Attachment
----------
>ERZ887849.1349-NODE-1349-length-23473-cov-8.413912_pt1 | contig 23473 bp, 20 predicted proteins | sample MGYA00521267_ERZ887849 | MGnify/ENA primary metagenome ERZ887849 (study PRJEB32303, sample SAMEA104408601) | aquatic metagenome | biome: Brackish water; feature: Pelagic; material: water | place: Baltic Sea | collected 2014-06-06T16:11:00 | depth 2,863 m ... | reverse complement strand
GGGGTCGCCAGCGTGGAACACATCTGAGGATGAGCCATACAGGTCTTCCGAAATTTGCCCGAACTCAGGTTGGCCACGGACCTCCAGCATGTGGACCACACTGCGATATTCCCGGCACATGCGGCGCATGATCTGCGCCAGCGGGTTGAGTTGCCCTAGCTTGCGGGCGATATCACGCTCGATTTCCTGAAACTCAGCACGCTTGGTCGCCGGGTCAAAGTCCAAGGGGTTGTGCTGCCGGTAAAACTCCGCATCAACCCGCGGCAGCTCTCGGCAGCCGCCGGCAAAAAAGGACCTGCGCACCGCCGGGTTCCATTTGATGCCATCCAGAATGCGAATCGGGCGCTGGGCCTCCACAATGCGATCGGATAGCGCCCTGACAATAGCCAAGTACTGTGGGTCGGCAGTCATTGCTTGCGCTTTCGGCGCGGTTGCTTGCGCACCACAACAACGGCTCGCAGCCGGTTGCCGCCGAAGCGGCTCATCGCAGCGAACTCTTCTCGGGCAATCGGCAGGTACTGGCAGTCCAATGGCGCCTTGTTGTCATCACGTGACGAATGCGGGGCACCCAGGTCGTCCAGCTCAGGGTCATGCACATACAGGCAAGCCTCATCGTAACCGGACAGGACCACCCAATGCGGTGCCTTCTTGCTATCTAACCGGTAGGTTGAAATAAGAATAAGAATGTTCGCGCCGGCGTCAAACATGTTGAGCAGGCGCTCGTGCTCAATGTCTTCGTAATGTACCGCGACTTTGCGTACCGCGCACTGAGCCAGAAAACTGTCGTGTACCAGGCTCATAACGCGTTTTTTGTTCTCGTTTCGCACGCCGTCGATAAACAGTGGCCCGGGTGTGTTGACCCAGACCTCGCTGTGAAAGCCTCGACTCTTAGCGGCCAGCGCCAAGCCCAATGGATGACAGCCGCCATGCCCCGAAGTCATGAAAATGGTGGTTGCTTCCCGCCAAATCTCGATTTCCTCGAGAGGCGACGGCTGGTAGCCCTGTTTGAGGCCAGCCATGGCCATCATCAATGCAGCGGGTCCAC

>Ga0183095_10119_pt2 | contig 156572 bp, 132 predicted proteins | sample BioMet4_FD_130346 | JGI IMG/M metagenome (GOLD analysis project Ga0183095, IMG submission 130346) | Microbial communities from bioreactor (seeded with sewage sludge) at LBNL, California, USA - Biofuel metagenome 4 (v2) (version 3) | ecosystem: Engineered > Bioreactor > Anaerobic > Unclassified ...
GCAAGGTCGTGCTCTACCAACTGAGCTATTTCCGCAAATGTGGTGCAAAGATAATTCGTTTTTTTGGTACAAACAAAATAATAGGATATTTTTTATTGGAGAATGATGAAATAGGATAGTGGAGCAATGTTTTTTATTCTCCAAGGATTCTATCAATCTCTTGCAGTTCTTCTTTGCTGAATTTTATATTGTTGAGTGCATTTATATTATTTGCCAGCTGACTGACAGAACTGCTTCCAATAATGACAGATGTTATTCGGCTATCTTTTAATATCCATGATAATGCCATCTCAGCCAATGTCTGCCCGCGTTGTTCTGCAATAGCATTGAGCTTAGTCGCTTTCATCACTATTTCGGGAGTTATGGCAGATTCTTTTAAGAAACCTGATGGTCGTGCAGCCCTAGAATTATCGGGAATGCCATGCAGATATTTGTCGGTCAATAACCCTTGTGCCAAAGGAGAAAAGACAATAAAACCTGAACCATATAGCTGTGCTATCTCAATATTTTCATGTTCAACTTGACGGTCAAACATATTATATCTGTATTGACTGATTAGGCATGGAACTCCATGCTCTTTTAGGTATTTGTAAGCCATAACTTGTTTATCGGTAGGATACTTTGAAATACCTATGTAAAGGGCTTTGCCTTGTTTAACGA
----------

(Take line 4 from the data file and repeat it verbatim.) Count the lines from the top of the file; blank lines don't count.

GCAAGGTCGTGCTCTACCAACTGAGCTATTTCCGCAAATGTGGTGCAAAGATAATTCGTTTTTTTGGTACAAACAAAATAATAGGATATTTTTTATTGGAGAATGATGAAATAGGATAGTGGAGCAATGTTTTTTATTCTCCAAGGATTCTATCAATCTCTTGCAGTTCTTCTTTGCTGAATTTTATATTGTTGAGTGCATTTATATTATTTGCCAGCTGACTGACAGAACTGCTTCCAATAATGACAGATGTTATTCGGCTATCTTTTAATATCCATGATAATGCCATCTCAGCCAATGTCTGCCCGCGTTGTTCTGCAATAGCATTGAGCTTAGTCGCTTTCATCACTATTTCGGGAGTTATGGCAGATTCTTTTAAGAAACCTGATGGTCGTGCAGCCCTAGAATTATCGGGAATGCCATGCAGATATTTGTCGGTCAATAACCCTTGTGCCAAAGGAGAAAAGACAATAAAACCTGAACCATATAGCTGTGCTATCTCAATATTTTCATGTTCAACTTGACGGTCAAACATATTATATCTGTATTGACTGATTAGGCATGGAACTCCATGCTCTTTTAGGTATTTGTAAGCCATAACTTGTTTATCGGTAGGATACTTTGAAATACCTATGTAAAGGGCTTTGCCTTGTTTAACGA